In South Korea, in the first five months of 2011, sexual harassment accounted for 64 percent of all subway crimes, up by 22 percent compared with the same period of 2010. Statistics also show that 50 percent of subway molesters are repeat offenders. Subway sexual harassment stands as the highest among all kinds of sex-related crimes. Authorities and subway operators around the world are trying various means to deal more effectively with molesters.

The United States, France, Australia, Canada and Japan have laws explicitly targeting sexual harassment. Japanese law stipulates that judging sexual harassment does not necessarily require direct evidence; if the allegation is credible, indirect evidence can also be used. Apart from legal regulations, posters are set up at subway stops reading, "Sexual harassment is a crime" in efforts to try to dissuade potential molesters from acting on their impulses. In order to provide female passengers a safe environment, some private subway companies offer women-only compartments, usually at the front or back of the train, in pink or with flowers printed on them.

To curb sexual harassment using legal means is only one way, but experience shows that the most powerful weapon to cope with sexual harassment is the victim's courage in fighting against molesters. Experts say that in the daytime, women who sternly warn molesters will usually be left alone after shaming the assailant. Of course, females should first pay attention to their personal safety, so in the evening or in subway cars with fewer passengers, they should avoid direct conflict with molesters, and should instead leave at the earliest opportunity.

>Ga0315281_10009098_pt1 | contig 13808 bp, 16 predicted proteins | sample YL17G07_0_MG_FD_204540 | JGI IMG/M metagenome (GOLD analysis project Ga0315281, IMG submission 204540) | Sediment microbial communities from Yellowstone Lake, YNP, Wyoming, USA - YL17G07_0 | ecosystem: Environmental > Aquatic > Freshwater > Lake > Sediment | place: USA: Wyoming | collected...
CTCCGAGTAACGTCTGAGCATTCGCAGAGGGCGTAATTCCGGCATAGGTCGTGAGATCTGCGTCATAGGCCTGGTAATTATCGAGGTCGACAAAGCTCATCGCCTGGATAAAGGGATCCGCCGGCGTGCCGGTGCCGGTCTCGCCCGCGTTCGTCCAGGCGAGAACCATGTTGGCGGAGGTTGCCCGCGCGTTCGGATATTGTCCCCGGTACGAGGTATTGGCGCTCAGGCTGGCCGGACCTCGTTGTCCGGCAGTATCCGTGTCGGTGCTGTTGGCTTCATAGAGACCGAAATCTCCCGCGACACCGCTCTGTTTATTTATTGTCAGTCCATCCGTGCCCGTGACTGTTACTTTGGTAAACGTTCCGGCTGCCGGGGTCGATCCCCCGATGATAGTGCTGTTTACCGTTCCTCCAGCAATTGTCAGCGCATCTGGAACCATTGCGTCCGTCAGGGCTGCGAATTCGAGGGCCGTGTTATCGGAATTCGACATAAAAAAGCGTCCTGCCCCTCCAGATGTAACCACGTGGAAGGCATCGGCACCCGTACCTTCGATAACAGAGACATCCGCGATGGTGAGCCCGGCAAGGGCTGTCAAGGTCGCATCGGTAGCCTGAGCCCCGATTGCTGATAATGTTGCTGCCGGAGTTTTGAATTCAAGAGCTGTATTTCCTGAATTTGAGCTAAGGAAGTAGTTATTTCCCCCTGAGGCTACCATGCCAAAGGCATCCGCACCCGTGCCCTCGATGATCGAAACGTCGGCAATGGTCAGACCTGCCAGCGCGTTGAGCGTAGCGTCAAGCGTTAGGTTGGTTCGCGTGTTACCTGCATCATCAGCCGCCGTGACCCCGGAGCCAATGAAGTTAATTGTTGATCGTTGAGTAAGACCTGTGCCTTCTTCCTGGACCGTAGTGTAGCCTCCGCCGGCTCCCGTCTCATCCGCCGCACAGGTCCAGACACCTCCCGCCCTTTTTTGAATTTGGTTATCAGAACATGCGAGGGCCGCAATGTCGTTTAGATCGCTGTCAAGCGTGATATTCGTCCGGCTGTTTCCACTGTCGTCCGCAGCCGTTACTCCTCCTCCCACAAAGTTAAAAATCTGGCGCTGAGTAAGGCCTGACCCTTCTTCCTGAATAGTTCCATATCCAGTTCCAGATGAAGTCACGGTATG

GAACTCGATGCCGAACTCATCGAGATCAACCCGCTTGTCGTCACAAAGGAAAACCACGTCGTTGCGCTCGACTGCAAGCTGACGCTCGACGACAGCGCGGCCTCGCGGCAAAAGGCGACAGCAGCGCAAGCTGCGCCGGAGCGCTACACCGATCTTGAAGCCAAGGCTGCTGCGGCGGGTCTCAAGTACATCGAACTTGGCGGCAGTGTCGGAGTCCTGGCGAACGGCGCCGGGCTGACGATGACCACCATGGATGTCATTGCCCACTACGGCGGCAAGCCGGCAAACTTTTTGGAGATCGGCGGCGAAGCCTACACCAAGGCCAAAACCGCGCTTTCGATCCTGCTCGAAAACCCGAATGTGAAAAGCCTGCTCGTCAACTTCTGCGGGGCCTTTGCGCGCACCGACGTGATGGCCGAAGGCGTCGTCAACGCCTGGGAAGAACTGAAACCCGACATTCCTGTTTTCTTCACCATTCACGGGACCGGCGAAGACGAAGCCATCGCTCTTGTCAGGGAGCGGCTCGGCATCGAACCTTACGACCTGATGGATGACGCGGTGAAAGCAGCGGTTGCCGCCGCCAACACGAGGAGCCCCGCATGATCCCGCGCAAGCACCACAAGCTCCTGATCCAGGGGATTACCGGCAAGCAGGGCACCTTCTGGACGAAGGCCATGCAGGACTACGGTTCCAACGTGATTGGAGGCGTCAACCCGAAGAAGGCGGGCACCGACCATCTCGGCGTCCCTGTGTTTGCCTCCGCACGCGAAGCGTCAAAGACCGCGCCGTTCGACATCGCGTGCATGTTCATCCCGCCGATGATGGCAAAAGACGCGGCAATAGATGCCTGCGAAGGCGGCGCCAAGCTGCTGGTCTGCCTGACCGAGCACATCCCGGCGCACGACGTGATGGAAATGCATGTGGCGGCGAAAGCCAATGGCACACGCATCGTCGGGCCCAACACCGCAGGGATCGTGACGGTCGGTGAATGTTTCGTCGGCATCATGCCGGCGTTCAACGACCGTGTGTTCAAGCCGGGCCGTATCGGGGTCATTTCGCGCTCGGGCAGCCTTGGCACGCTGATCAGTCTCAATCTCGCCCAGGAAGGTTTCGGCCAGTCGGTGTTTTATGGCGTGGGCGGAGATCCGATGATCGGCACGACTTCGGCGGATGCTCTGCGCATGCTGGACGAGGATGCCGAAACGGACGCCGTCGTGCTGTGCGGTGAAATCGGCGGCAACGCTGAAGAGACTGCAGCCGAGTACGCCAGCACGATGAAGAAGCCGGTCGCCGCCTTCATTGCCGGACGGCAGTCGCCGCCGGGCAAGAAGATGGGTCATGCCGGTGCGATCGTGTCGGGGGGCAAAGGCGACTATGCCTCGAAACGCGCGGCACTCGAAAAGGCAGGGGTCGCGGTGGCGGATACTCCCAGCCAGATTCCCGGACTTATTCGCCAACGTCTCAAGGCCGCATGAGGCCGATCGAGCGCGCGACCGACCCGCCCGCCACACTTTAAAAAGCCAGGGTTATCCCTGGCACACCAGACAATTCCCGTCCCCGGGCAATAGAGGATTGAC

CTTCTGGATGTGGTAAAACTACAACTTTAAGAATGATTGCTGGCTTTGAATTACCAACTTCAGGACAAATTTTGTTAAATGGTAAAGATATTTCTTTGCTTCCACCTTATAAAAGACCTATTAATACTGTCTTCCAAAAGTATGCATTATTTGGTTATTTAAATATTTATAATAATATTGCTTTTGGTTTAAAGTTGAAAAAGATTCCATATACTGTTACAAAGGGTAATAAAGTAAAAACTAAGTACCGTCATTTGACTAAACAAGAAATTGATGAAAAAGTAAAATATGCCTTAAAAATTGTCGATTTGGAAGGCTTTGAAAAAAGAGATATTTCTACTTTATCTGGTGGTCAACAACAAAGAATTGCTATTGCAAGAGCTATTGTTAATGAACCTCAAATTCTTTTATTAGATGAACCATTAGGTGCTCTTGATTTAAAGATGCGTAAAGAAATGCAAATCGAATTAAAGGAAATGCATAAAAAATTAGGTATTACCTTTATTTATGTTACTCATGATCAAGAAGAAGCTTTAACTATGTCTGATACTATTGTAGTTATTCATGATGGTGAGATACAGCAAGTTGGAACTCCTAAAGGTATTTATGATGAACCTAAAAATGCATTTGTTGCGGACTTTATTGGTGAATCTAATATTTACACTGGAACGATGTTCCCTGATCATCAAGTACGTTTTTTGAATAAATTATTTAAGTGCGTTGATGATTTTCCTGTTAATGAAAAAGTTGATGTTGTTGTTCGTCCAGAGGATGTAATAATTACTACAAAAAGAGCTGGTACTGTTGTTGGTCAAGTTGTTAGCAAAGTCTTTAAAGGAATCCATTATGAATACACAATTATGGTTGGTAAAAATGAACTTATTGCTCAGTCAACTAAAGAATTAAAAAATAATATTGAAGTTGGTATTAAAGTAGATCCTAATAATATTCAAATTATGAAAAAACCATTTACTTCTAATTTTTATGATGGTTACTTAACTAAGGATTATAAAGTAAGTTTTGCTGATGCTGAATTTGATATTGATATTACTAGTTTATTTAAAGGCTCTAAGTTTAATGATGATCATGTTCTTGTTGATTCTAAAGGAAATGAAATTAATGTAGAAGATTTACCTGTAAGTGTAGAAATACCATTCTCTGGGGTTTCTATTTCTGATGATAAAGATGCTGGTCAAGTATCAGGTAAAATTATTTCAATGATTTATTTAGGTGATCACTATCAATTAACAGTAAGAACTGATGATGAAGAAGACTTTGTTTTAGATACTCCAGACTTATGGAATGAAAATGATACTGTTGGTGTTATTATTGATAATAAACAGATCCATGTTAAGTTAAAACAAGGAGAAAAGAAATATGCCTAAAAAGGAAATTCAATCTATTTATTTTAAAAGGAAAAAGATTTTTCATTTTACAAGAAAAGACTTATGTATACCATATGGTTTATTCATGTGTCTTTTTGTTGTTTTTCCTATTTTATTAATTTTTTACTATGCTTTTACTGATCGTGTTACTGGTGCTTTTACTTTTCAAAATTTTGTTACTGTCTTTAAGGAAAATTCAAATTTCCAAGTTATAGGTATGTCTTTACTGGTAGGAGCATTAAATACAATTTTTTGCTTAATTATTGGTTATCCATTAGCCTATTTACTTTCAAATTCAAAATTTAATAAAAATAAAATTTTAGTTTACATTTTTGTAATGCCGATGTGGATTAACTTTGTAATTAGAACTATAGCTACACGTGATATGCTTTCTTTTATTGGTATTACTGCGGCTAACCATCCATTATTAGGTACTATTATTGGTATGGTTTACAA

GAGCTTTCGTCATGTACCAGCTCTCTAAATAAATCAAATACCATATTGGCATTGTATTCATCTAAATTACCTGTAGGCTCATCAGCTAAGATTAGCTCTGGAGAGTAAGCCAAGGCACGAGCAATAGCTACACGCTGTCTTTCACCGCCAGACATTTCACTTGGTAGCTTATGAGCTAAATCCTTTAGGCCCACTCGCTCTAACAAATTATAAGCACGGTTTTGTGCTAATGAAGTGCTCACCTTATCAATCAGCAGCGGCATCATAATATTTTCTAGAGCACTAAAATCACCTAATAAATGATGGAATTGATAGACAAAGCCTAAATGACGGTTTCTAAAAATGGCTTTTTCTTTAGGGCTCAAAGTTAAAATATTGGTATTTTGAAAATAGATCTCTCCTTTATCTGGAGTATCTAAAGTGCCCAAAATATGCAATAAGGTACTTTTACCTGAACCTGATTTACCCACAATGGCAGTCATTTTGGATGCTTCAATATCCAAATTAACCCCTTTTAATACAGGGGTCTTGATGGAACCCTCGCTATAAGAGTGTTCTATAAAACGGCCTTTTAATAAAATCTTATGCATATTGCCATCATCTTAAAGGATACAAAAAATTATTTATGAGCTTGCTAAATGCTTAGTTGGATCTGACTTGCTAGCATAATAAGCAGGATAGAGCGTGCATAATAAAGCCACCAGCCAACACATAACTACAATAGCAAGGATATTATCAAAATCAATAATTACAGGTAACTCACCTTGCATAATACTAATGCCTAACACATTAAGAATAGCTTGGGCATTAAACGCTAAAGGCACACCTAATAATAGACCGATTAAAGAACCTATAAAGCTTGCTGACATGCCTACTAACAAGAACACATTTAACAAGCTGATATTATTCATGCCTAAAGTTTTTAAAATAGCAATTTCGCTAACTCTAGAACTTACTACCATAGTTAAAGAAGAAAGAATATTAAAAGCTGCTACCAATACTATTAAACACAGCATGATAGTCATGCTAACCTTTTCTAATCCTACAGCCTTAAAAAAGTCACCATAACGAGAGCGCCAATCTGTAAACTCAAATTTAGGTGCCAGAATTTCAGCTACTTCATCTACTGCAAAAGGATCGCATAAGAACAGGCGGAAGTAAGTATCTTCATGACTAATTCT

Ladies, mind your dress!

Ma Zhihai (Guangzhou Daily): What sparked protest from women was likely the subway announcement's improper wording, which was interpreted to mean, "Sexy dressing is seduction." The micro-blog was strongly opposed by females, who are following modern fashion norms of wearing less in the summer. They believe it's their free choice to decide how to dress, and that men should restrain themselves from saying or doing anything offensive. However, the Shanghai's subway authorities seem to suggest that women have a responsibility to dress a certain way so as not to allure men into assaulting them.

Sex crime rates rise in the summertime, which has been proven by statistics in many countries. In this context, it seems unwise for women to protest by saying, "I can dress provocatively, but you can't harass me."

Li Qiang (www.people.com.cn): Following the subway molestation incident, one side supports the Shanghai subway authorities' message and the other says the subway is skirting its responsibilities. Instead of posting a surprise warning on its official micro-blog, it should be working out more effective measures to curb sexual harassment.

Since May, the Shanghai subway has witnessed seven sexual harassment incidents, which may be underestimated due to most women preferring to stay silent. By putting up the photo and the warning on its official micro-blog, the subway authorities intended to protect female passengers or encourage them to protect themselves, but it was carried out in the wrong way.

As for the two young ladies who protested in the subway, we respect their right to do so. However, I do not think their opinion represents all female passengers. Stating the issue as, "I can dress provocatively, but you can't harass me" is not elegant language. To protest the subway authorities in this way, instead of expressing their pursuit for justice, they are not helping the situation. Because of their performance art, people are asking whether sexual harassment should be blamed on scantily clad women, instead of men.